- 1 English
- 2 Dutch
- 3 Turkish
- 4 Turkmen
From Middle English harpe, from Old English hearpe (“harp”), from Proto-Germanic *harpǭ (“harp”). Cognate with Scots hairp (“harp”), West Frisian harpe, harp (“harp”), Low German Harp (“harp”), Dutch harp (“harp”), German Harfe (“harp”), Danish harpe (“harp”), Swedish harpa (“harp”).
harp (plural harps)
- A musical instrument consisting of a body and a curved neck, strung with strings of varying length that are stroked or plucked with the fingers, and are vertical to the soundboard when viewed from the end of the body; any instrument of the same musicological type.
- (colloquial) A harmonica.
- (Scotland) A grain sieve.
- arch harp
- frame harp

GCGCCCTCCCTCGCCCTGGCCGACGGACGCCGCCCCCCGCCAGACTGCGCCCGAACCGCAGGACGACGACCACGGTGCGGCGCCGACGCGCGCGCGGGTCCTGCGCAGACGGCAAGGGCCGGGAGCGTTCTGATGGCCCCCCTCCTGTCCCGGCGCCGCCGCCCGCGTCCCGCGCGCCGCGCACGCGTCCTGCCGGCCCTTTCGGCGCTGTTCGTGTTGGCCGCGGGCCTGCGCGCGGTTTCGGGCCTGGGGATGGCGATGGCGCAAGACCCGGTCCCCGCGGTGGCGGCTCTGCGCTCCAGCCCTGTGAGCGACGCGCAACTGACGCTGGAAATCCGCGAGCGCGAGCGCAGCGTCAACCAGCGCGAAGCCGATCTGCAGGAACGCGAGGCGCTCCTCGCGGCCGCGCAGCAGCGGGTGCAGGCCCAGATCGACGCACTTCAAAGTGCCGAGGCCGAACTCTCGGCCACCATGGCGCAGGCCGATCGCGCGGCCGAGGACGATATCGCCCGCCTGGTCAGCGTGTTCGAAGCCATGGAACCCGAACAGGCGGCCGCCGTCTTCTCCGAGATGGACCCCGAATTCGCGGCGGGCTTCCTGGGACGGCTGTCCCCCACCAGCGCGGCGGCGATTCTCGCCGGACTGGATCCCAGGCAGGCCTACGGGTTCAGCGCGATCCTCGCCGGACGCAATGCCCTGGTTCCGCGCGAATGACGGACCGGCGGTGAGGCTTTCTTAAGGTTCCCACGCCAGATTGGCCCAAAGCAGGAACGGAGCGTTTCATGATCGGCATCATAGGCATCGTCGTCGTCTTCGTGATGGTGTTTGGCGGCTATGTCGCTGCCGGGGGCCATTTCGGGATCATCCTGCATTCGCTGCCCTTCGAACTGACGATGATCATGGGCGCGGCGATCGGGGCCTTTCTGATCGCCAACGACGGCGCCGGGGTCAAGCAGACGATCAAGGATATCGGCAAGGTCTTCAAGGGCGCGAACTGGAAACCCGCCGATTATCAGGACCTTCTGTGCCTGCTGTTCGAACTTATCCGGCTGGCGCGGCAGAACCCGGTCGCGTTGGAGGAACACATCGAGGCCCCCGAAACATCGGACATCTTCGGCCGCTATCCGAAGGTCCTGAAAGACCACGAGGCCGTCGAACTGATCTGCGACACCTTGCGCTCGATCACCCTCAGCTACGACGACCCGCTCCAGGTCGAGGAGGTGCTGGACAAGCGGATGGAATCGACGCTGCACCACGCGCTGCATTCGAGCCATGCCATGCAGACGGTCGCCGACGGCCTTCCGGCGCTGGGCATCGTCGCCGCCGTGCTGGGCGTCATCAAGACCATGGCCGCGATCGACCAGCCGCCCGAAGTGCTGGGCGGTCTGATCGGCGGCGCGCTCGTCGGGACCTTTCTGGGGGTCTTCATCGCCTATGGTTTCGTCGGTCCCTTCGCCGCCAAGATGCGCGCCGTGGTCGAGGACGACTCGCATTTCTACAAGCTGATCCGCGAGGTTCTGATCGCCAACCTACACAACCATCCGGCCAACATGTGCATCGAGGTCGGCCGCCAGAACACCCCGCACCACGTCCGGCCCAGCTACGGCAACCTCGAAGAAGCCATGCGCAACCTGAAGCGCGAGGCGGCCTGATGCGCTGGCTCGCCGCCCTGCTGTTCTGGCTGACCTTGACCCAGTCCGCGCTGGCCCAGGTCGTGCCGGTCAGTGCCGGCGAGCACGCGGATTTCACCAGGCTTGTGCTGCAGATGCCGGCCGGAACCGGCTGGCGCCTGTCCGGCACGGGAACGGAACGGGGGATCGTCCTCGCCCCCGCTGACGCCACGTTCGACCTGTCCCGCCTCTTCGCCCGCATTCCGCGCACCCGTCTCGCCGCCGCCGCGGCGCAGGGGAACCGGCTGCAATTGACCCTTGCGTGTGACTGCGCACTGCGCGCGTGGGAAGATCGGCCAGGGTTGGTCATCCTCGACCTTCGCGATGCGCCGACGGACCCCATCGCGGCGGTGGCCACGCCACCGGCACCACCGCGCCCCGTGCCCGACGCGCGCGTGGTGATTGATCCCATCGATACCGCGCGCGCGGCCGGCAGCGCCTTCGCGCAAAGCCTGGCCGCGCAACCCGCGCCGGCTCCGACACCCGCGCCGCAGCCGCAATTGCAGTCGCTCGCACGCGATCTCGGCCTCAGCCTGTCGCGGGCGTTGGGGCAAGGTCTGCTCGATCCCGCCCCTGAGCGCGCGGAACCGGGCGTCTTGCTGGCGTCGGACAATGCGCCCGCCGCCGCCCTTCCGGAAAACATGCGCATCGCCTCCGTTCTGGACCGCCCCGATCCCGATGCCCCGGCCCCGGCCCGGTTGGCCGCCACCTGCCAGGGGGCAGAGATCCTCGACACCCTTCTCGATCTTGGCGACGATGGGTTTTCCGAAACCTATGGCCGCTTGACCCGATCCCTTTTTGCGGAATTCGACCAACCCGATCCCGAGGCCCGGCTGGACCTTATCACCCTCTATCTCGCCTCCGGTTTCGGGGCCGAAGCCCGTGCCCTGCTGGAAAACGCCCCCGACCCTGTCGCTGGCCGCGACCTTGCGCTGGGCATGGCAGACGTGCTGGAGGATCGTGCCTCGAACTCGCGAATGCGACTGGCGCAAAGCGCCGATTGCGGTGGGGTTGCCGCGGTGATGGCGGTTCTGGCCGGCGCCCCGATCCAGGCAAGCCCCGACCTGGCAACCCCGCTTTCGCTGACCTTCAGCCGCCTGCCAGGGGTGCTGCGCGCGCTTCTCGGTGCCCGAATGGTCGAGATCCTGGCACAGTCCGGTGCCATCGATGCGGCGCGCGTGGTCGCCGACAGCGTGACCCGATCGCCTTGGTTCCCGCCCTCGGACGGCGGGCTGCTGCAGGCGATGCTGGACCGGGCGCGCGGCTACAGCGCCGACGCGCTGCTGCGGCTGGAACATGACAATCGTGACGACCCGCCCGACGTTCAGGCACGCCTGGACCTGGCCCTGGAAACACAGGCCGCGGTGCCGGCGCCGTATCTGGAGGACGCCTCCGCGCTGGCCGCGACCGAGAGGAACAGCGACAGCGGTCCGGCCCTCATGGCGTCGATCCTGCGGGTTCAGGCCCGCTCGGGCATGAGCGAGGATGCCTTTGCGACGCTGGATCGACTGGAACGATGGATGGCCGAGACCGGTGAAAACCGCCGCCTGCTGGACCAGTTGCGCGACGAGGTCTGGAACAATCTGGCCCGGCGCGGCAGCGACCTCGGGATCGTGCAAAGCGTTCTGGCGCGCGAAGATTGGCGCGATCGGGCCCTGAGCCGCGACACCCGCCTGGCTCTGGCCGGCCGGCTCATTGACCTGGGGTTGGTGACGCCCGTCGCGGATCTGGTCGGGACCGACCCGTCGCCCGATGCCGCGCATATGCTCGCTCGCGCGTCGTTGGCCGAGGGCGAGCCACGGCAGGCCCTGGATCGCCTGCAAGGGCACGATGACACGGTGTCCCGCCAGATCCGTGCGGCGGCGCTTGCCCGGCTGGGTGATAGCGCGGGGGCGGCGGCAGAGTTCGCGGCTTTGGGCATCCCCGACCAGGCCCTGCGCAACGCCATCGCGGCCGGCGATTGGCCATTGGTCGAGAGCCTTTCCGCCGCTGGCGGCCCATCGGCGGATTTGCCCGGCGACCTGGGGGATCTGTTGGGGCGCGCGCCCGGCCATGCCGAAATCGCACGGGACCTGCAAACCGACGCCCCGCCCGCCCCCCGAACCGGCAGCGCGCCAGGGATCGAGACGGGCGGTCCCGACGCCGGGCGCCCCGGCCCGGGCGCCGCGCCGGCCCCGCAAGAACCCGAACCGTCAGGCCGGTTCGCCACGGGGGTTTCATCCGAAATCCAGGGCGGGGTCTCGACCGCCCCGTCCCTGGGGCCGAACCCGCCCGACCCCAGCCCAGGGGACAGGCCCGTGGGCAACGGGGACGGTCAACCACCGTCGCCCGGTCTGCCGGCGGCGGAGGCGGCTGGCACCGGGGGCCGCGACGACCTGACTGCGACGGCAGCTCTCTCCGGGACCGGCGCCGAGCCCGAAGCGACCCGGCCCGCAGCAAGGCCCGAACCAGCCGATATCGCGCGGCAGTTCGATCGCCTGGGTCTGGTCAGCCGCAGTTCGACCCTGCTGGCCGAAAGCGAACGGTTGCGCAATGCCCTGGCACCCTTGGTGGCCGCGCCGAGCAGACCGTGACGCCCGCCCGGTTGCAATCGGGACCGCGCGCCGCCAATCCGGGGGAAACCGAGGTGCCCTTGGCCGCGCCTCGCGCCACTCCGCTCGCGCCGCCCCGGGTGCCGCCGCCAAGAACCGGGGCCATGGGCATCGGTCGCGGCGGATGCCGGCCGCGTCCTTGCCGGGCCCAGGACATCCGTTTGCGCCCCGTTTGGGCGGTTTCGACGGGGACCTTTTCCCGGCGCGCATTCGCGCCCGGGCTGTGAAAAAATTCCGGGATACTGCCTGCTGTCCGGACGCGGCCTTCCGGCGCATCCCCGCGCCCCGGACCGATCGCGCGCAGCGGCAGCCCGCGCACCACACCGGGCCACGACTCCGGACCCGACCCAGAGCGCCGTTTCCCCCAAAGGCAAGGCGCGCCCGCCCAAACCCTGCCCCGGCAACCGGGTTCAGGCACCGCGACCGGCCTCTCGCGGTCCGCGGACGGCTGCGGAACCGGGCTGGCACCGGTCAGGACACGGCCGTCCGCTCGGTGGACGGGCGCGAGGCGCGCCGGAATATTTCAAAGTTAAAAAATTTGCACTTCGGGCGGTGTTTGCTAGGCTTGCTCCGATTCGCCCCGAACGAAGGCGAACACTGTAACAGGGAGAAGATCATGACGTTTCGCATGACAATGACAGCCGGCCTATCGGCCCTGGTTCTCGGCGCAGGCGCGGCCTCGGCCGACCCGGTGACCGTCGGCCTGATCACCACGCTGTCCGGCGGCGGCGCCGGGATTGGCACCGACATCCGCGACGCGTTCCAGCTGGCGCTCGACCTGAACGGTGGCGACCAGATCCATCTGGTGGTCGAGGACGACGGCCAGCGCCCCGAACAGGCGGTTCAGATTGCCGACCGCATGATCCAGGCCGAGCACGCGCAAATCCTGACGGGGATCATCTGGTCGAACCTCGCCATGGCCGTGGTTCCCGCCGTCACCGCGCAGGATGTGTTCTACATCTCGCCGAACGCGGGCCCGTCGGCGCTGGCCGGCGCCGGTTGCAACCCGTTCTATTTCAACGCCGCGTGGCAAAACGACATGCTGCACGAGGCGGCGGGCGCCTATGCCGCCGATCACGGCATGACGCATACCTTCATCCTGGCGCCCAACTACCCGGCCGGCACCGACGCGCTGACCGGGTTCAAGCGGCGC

- angle harp
- bow harp
- aeolian harp
- Jew's harp
- triangular harp
- harp of David
- 2013. The Physics of Musical Instruments. Neville H. Fletcher, Thomas Rossing. Pg. 331.
- (usually with on) To repeatedly mention a subject.
- Why do you harp on a single small mistake? (US)
- Why do you harp on about a single small mistake? (UK)
- (transitive) To play on (a harp or similar instrument)
- (transitive) To play (a tune) on the harp.
- (transitive) To develop or give expression to by skill and art; to sound forth as from a harp; to hit upon.
- Thou harped my fear aright. — Shakespeare.
- letter (of an alphabet)